Friday, June 7, 2013

the Port of Dover

The gap in the cliffs, plus its proximity to the continent, has meant that the site of Dover has been used for shipping from at least Roman times.  A small artificial harbour has existed since at least 1495. From 1606, the Lord Warden of the Cinque Ports had responsibility for the harbour. Soon it was used by small fast sailing craft carrying mails to Calais and Ostend - the first Channel 'packets'. By the mid 18th Century, three dock basins had been constructed.

The Prince of Wales Pier was opened in 1902. This had a stone outer end connecting to land by a cast iron section. Large ocean-going passenger liners such as the "Deutschland" and "Amerika" of the Hamburg America Line called here for a time.  The cast iron section was boxed in with concrete when the Western Docks Hoverport was built in 1978.  The Admiralty Pier protecting the west of the harbour was opened in 1909 by King George V, as the final part of the Admiralty Harbour. The pier was later widened at the seaward end, and Dover Marine Station opened for public services in 1919 (it had been used for hospital trains in the First World War). Dover Harbour Board took full control of the port in 1923.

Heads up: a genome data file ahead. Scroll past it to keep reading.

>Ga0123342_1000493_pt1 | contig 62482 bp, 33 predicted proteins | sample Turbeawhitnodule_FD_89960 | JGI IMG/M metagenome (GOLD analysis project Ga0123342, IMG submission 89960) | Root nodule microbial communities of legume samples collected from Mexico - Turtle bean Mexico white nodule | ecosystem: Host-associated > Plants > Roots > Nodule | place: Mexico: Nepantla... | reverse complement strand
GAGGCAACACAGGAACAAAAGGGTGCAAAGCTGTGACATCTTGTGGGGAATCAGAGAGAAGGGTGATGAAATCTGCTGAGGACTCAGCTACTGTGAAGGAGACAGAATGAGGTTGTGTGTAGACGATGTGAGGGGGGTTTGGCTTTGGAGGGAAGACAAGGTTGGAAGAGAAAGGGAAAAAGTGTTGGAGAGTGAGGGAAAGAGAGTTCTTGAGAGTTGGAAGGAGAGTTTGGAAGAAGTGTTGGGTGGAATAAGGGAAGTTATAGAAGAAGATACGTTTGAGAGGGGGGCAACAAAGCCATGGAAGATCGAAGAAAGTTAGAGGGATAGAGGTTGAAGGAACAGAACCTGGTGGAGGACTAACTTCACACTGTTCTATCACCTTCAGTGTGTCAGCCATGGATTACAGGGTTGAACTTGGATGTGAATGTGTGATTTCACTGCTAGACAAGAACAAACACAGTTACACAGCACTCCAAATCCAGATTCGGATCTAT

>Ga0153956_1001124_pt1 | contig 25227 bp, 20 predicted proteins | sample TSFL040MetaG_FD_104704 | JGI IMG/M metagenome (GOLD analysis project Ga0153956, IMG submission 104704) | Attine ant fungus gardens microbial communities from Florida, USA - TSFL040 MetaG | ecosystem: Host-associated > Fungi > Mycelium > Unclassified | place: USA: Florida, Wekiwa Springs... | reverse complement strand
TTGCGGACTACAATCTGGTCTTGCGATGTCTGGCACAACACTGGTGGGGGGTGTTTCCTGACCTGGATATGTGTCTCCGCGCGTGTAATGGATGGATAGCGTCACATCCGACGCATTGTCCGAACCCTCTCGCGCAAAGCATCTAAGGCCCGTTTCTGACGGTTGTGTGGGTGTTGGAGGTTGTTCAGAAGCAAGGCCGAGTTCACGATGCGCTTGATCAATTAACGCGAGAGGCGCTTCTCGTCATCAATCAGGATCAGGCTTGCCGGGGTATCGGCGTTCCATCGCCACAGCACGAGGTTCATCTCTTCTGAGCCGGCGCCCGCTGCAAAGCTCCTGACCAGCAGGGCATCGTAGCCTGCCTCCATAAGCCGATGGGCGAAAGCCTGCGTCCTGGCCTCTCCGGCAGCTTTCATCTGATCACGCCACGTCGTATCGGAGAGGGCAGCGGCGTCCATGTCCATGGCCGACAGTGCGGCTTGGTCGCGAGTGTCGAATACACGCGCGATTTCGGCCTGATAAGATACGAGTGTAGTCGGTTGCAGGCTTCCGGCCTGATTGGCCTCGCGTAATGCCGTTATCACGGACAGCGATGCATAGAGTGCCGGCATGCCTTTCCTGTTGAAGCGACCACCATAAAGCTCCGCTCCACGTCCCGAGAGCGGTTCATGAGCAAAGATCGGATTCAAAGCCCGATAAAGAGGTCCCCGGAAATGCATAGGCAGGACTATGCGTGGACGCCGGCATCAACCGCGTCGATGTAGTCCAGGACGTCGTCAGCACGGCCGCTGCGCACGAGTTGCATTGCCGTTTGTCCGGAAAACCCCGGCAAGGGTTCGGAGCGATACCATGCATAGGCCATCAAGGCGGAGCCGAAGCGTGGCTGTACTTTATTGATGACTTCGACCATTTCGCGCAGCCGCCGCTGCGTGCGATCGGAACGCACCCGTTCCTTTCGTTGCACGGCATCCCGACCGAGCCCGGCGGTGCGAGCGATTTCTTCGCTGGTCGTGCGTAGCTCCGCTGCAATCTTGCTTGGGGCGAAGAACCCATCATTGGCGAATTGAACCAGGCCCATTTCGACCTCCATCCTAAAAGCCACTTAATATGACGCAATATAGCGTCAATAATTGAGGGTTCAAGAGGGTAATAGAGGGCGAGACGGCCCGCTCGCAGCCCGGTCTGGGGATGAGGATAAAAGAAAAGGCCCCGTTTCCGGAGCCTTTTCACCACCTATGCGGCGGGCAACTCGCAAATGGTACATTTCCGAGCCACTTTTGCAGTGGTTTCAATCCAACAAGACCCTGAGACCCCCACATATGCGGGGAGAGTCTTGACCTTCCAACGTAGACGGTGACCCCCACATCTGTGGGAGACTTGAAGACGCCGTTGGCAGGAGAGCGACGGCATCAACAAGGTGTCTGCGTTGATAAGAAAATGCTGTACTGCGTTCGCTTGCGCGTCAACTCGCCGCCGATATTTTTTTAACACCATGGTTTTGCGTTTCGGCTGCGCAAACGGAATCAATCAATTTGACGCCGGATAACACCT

The first tentative steps towards car ferries began in 1928.  Ships loaded cars with cranes unless tides suited portable side ramps.

Prince of Wales Pier

S.S. Amerika at Dover

S.S. Deutschland at Dover

Admiralty Pier and Harbour, Dover

Admiralty Pier and Harbour, Dover

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